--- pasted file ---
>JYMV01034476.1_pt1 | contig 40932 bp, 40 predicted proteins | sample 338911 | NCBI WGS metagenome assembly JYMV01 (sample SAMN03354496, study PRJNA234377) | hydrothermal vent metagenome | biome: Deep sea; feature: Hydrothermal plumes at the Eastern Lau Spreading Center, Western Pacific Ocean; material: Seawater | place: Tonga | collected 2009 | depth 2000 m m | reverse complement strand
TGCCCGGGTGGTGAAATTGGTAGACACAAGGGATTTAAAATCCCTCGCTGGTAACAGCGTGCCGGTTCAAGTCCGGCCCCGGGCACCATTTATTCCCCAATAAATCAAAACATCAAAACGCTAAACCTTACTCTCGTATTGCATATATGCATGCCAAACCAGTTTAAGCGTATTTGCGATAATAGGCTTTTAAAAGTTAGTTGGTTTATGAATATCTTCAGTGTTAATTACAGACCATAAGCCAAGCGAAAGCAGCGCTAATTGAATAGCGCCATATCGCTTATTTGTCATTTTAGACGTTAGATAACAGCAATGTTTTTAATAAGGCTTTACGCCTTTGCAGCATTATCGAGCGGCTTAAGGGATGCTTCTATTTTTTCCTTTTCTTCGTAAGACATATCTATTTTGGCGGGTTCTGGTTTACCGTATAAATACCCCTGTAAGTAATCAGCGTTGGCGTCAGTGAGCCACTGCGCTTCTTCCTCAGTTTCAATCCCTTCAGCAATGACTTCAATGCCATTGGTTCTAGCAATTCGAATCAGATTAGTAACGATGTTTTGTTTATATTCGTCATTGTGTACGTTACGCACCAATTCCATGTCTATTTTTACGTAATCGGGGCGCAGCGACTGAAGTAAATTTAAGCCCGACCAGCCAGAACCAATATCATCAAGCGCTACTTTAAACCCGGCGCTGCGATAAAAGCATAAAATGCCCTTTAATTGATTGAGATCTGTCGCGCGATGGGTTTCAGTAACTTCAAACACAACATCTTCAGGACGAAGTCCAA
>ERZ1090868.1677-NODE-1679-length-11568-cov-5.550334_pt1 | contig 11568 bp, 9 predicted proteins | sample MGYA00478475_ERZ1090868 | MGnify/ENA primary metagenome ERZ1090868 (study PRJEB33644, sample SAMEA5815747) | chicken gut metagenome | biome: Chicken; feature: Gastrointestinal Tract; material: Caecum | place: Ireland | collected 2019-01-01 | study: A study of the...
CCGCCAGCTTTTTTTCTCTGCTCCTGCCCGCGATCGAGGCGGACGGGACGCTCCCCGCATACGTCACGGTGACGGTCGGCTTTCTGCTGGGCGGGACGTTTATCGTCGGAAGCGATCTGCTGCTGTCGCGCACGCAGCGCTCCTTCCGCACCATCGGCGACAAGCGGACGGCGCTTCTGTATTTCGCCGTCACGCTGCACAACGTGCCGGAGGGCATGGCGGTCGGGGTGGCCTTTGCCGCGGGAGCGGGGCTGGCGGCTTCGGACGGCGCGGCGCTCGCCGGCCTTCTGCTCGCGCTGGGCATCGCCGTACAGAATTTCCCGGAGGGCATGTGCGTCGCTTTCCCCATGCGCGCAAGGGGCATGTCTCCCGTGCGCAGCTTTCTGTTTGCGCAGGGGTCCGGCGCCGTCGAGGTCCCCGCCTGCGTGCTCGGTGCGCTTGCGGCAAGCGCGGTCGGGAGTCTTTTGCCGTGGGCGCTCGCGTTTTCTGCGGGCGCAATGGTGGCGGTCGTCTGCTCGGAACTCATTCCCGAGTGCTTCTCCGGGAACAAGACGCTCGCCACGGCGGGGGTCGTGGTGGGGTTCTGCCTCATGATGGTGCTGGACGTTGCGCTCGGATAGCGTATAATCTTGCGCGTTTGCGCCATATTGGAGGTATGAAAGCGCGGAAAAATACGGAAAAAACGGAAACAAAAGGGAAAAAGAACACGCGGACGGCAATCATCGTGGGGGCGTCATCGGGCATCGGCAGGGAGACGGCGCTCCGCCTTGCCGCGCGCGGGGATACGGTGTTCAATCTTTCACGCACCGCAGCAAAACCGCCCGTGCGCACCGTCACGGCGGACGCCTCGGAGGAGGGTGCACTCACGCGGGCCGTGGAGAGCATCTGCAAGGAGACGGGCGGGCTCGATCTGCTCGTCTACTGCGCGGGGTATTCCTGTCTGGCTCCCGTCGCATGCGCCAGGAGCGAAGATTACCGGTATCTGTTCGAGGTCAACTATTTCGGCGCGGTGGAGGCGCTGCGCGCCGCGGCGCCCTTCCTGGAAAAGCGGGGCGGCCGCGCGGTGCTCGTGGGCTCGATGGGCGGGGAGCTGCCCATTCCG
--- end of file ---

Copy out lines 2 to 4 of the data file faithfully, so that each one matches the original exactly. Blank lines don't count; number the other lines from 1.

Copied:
TGCCCGGGTGGTGAAATTGGTAGACACAAGGGATTTAAAATCCCTCGCTGGTAACAGCGTGCCGGTTCAAGTCCGGCCCCGGGCACCATTTATTCCCCAATAAATCAAAACATCAAAACGCTAAACCTTACTCTCGTATTGCATATATGCATGCCAAACCAGTTTAAGCGTATTTGCGATAATAGGCTTTTAAAAGTTAGTTGGTTTATGAATATCTTCAGTGTTAATTACAGACCATAAGCCAAGCGAAAGCAGCGCTAATTGAATAGCGCCATATCGCTTATTTGTCATTTTAGACGTTAGATAACAGCAATGTTTTTAATAAGGCTTTACGCCTTTGCAGCATTATCGAGCGGCTTAAGGGATGCTTCTATTTTTTCCTTTTCTTCGTAAGACATATCTATTTTGGCGGGTTCTGGTTTACCGTATAAATACCCCTGTAAGTAATCAGCGTTGGCGTCAGTGAGCCACTGCGCTTCTTCCTCAGTTTCAATCCCTTCAGCAATGACTTCAATGCCATTGGTTCTAGCAATTCGAATCAGATTAGTAACGATGTTTTGTTTATATTCGTCATTGTGTACGTTACGCACCAATTCCATGTCTATTTTTACGTAATCGGGGCGCAGCGACTGAAGTAAATTTAAGCCCGACCAGCCAGAACCAATATCATCAAGCGCTACTTTAAACCCGGCGCTGCGATAAAAGCATAAAATGCCCTTTAATTGATTGAGATCTGTCGCGCGATGGGTTTCAGTAACTTCAAACACAACATCTTCAGGACGAAGTCCAA
>ERZ1090868.1677-NODE-1679-length-11568-cov-5.550334_pt1 | contig 11568 bp, 9 predicted proteins | sample MGYA00478475_ERZ1090868 | MGnify/ENA primary metagenome ERZ1090868 (study PRJEB33644, sample SAMEA5815747) | chicken gut metagenome | biome: Chicken; feature: Gastrointestinal Tract; material: Caecum | place: Ireland | collected 2019-01-01 | study: A study of the...
CCGCCAGCTTTTTTTCTCTGCTCCTGCCCGCGATCGAGGCGGACGGGACGCTCCCCGCATACGTCACGGTGACGGTCGGCTTTCTGCTGGGCGGGACGTTTATCGTCGGAAGCGATCTGCTGCTGTCGCGCACGCAGCGCTCCTTCCGCACCATCGGCGACAAGCGGACGGCGCTTCTGTATTTCGCCGTCACGCTGCACAACGTGCCGGAGGGCATGGCGGTCGGGGTGGCCTTTGCCGCGGGAGCGGGGCTGGCGGCTTCGGACGGCGCGGCGCTCGCCGGCCTTCTGCTCGCGCTGGGCATCGCCGTACAGAATTTCCCGGAGGGCATGTGCGTCGCTTTCCCCATGCGCGCAAGGGGCATGTCTCCCGTGCGCAGCTTTCTGTTTGCGCAGGGGTCCGGCGCCGTCGAGGTCCCCGCCTGCGTGCTCGGTGCGCTTGCGGCAAGCGCGGTCGGGAGTCTTTTGCCGTGGGCGCTCGCGTTTTCTGCGGGCGCAATGGTGGCGGTCGTCTGCTCGGAACTCATTCCCGAGTGCTTCTCCGGGAACAAGACGCTCGCCACGGCGGGGGTCGTGGTGGGGTTCTGCCTCATGATGGTGCTGGACGTTGCGCTCGGATAGCGTATAATCTTGCGCGTTTGCGCCATATTGGAGGTATGAAAGCGCGGAAAAATACGGAAAAAACGGAAACAAAAGGGAAAAAGAACACGCGGACGGCAATCATCGTGGGGGCGTCATCGGGCATCGGCAGGGAGACGGCGCTCCGCCTTGCCGCGCGCGGGGATACGGTGTTCAATCTTTCACGCACCGCAGCAAAACCGCCCGTGCGCACCGTCACGGCGGACGCCTCGGAGGAGGGTGCACTCACGCGGGCCGTGGAGAGCATCTGCAAGGAGACGGGCGGGCTCGATCTGCTCGTCTACTGCGCGGGGTATTCCTGTCTGGCTCCCGTCGCATGCGCCAGGAGCGAAGATTACCGGTATCTGTTCGAGGTCAACTATTTCGGCGCGGTGGAGGCGCTGCGCGCCGCGGCGCCCTTCCTGGAAAAGCGGGGCGGCCGCGCGGTGCTCGTGGGCTCGATGGGCGGGGAGCTGCCCATTCCG